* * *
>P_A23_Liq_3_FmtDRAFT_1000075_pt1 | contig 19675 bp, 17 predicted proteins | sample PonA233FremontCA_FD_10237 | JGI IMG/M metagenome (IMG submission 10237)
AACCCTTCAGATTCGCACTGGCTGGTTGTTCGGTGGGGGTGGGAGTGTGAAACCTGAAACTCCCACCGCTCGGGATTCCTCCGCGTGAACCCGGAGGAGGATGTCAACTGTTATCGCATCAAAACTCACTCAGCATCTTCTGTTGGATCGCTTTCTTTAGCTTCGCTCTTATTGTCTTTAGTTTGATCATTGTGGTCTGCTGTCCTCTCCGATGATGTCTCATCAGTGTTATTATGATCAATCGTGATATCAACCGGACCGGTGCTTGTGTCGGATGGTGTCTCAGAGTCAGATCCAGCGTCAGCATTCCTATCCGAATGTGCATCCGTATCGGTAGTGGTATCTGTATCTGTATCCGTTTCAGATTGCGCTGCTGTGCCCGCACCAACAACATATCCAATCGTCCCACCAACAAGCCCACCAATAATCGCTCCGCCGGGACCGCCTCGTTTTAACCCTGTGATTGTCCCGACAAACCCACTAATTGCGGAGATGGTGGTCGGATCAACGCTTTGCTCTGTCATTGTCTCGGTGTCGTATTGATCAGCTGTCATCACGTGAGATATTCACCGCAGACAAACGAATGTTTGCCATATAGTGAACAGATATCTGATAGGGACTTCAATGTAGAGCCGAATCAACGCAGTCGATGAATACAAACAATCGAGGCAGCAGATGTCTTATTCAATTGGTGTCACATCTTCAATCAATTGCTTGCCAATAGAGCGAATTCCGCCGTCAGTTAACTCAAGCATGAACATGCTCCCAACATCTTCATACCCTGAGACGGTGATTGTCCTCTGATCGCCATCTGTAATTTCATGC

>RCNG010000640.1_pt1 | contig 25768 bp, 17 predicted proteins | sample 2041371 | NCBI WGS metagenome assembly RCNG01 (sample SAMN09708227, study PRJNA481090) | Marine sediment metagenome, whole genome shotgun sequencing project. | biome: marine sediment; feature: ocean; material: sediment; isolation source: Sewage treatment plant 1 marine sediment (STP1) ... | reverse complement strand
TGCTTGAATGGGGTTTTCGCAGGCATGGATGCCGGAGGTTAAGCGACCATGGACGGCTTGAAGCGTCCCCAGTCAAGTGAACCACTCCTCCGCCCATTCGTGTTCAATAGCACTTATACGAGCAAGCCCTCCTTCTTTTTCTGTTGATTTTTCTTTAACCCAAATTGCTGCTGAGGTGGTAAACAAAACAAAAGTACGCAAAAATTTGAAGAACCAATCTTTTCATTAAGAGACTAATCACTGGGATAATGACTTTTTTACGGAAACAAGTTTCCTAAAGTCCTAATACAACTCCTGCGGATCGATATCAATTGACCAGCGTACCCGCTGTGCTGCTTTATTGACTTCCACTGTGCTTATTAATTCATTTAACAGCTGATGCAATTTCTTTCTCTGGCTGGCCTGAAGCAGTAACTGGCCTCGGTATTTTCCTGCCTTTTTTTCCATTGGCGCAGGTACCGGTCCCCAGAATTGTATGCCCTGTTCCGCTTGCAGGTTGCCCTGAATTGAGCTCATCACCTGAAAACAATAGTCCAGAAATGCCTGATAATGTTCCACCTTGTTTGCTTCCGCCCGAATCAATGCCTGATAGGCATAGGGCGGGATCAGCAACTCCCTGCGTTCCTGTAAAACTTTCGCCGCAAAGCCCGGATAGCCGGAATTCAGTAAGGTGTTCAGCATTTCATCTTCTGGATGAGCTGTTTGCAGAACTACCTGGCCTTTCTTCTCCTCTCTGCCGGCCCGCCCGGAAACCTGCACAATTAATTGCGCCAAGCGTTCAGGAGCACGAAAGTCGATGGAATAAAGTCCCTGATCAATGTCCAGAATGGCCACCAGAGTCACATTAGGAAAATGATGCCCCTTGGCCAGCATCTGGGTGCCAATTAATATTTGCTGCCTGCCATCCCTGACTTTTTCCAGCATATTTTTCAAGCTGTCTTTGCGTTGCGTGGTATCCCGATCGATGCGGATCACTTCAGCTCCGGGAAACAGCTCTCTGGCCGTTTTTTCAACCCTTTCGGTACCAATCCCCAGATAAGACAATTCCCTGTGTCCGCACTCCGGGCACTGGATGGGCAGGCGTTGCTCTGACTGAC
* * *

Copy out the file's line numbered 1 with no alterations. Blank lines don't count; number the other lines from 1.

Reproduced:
>P_A23_Liq_3_FmtDRAFT_1000075_pt1 | contig 19675 bp, 17 predicted proteins | sample PonA233FremontCA_FD_10237 | JGI IMG/M metagenome (IMG submission 10237)